New economic analysis has confirmed that maize-based biofuel is unlikely to reduce global production of carbon dioxide (CO2).
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In response to the increased demand for maize, farmers convert additional land to crops, and this conversion can boost carbon dioxide emissions.
The analysis combines ecological data with a global economic commodity and trade model to project the effects of US maize ethanol production on carbon dioxide emissions resulting from land-use changes in 18 regions across the globe.
The researchers’ main conclusion is stark: these indirect, market-mediated effects on greenhouse gas emissions “are enough to cancel out the benefits the corn ethanol has on global warming.”
The indirect effects of increasing production of maize ethanol were first addressed in 2008 by Timothy Searchinger and his coauthors, who presented a simpler calculation in Science.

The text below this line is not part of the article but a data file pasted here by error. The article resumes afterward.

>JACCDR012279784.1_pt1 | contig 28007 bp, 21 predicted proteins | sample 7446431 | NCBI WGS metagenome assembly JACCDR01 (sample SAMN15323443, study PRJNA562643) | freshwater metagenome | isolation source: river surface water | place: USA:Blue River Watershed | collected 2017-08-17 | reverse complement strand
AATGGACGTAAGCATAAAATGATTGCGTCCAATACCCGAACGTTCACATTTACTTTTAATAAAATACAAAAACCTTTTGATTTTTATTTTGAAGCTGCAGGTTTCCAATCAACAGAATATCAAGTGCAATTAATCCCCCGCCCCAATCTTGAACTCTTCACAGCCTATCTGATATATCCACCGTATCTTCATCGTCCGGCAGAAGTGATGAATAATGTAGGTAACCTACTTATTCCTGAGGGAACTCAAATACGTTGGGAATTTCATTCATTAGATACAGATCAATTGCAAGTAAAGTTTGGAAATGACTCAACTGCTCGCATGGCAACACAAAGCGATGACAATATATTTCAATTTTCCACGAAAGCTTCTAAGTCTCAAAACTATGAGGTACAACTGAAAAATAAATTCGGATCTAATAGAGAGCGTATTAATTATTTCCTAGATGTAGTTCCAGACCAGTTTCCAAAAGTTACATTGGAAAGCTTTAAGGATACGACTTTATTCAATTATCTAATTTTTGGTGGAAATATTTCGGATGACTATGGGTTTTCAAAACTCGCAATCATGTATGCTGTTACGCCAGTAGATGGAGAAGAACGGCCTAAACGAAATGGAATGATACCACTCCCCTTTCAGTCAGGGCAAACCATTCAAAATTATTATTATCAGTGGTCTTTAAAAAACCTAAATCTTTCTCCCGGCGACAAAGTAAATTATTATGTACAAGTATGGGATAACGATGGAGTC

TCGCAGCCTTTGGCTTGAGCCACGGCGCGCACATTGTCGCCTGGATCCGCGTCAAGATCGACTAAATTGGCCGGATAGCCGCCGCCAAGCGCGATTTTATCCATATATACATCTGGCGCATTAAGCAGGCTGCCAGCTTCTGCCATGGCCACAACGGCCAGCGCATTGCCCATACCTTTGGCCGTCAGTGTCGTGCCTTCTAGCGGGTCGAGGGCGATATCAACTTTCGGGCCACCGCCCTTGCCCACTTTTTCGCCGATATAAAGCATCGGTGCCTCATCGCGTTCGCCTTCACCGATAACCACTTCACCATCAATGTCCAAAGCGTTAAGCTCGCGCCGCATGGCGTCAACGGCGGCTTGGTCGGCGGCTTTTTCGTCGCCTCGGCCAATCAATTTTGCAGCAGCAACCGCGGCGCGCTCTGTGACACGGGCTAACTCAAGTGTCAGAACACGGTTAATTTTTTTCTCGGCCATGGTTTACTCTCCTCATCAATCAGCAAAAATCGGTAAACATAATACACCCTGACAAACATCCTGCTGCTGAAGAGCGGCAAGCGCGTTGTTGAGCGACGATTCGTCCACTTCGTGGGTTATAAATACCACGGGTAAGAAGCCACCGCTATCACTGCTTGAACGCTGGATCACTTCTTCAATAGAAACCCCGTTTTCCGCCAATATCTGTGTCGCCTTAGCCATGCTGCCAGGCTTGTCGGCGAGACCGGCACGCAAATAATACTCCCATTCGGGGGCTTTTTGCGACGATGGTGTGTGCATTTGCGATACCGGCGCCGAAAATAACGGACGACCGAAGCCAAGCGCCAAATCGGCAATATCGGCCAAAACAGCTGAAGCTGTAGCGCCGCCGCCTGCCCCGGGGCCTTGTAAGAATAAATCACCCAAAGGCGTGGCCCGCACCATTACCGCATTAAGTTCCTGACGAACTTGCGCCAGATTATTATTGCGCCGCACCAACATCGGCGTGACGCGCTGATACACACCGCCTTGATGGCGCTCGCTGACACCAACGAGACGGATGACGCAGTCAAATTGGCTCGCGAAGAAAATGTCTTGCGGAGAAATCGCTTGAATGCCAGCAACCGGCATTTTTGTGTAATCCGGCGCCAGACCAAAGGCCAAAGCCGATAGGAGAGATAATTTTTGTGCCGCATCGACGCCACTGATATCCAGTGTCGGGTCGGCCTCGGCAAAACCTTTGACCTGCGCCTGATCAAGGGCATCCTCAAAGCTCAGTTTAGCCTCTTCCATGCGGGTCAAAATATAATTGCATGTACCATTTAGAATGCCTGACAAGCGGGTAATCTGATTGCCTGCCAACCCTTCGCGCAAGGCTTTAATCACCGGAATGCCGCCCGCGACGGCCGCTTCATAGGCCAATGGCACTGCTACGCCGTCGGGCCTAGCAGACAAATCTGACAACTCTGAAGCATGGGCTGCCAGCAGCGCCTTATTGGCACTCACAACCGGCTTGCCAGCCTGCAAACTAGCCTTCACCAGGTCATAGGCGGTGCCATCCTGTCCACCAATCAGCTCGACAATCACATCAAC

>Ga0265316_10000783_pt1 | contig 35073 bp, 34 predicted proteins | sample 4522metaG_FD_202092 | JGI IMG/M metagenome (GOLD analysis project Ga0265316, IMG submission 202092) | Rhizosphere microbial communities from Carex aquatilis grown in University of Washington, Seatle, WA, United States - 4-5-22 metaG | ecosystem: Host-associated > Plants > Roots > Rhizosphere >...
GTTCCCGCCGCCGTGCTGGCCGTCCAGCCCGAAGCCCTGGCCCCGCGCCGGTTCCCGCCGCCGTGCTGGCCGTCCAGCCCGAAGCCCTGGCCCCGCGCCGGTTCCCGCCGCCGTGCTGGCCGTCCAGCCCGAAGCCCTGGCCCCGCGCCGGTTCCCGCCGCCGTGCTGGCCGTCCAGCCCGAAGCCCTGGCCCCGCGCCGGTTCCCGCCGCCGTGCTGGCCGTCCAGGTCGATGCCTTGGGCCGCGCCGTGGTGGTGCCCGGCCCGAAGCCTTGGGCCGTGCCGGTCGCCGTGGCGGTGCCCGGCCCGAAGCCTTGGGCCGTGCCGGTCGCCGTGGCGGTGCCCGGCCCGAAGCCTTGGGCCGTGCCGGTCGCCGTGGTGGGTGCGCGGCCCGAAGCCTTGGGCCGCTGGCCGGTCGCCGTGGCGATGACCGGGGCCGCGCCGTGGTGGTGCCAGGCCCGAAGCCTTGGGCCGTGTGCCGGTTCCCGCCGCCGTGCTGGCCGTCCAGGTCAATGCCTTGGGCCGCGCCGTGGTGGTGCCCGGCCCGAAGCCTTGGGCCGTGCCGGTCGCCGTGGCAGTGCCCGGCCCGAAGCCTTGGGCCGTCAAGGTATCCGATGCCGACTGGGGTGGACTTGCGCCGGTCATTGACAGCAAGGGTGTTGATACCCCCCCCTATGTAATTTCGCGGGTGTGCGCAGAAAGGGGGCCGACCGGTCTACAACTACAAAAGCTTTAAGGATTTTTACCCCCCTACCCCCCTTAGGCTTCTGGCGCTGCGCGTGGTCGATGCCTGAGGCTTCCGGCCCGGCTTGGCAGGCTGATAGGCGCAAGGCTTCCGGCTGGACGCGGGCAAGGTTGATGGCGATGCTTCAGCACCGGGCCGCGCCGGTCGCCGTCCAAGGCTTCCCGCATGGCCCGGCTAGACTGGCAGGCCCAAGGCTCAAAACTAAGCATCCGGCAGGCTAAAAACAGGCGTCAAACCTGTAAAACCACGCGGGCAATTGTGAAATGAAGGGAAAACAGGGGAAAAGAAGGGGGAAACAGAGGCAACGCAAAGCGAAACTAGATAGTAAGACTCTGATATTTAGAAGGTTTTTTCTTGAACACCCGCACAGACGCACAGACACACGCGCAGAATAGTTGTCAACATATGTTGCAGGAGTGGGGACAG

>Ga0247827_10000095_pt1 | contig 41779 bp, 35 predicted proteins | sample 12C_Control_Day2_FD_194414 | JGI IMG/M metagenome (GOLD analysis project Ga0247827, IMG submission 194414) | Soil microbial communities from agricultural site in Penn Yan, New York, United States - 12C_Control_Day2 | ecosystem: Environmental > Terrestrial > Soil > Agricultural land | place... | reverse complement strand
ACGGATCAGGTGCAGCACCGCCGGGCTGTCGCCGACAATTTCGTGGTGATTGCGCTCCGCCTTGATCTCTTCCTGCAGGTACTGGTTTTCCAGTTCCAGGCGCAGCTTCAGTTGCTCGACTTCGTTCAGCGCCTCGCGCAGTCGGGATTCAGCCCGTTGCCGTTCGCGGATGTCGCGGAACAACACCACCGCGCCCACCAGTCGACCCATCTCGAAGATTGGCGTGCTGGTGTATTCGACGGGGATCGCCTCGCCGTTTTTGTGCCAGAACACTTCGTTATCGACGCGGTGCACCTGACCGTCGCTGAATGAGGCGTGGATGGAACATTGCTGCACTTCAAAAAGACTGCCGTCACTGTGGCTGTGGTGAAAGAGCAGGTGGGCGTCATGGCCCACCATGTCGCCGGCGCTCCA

Searchinger concluded that burning maize ethanol led to greenhouse gas emissions twice as large as if gasoline had been burned instead.
The question assumed global importance because the 2007 Energy Independence and Security Act mandates a steep increase in US production of biofuels over the next dozen years, and certifications about life-cycle greenhouse gas emissions are needed for some of this increase.
Hertel and colleagues’ analysis incorporates some effects that could lessen the impact of land-use conversion, but their bottom line, though only one-quarter as large as the earlier estimate of Searchinger and his coauthors, still indicates that the maize ethanol now being produced in the United States will not significantly reduce total greenhouse gas emissions, compared with burning gasoline.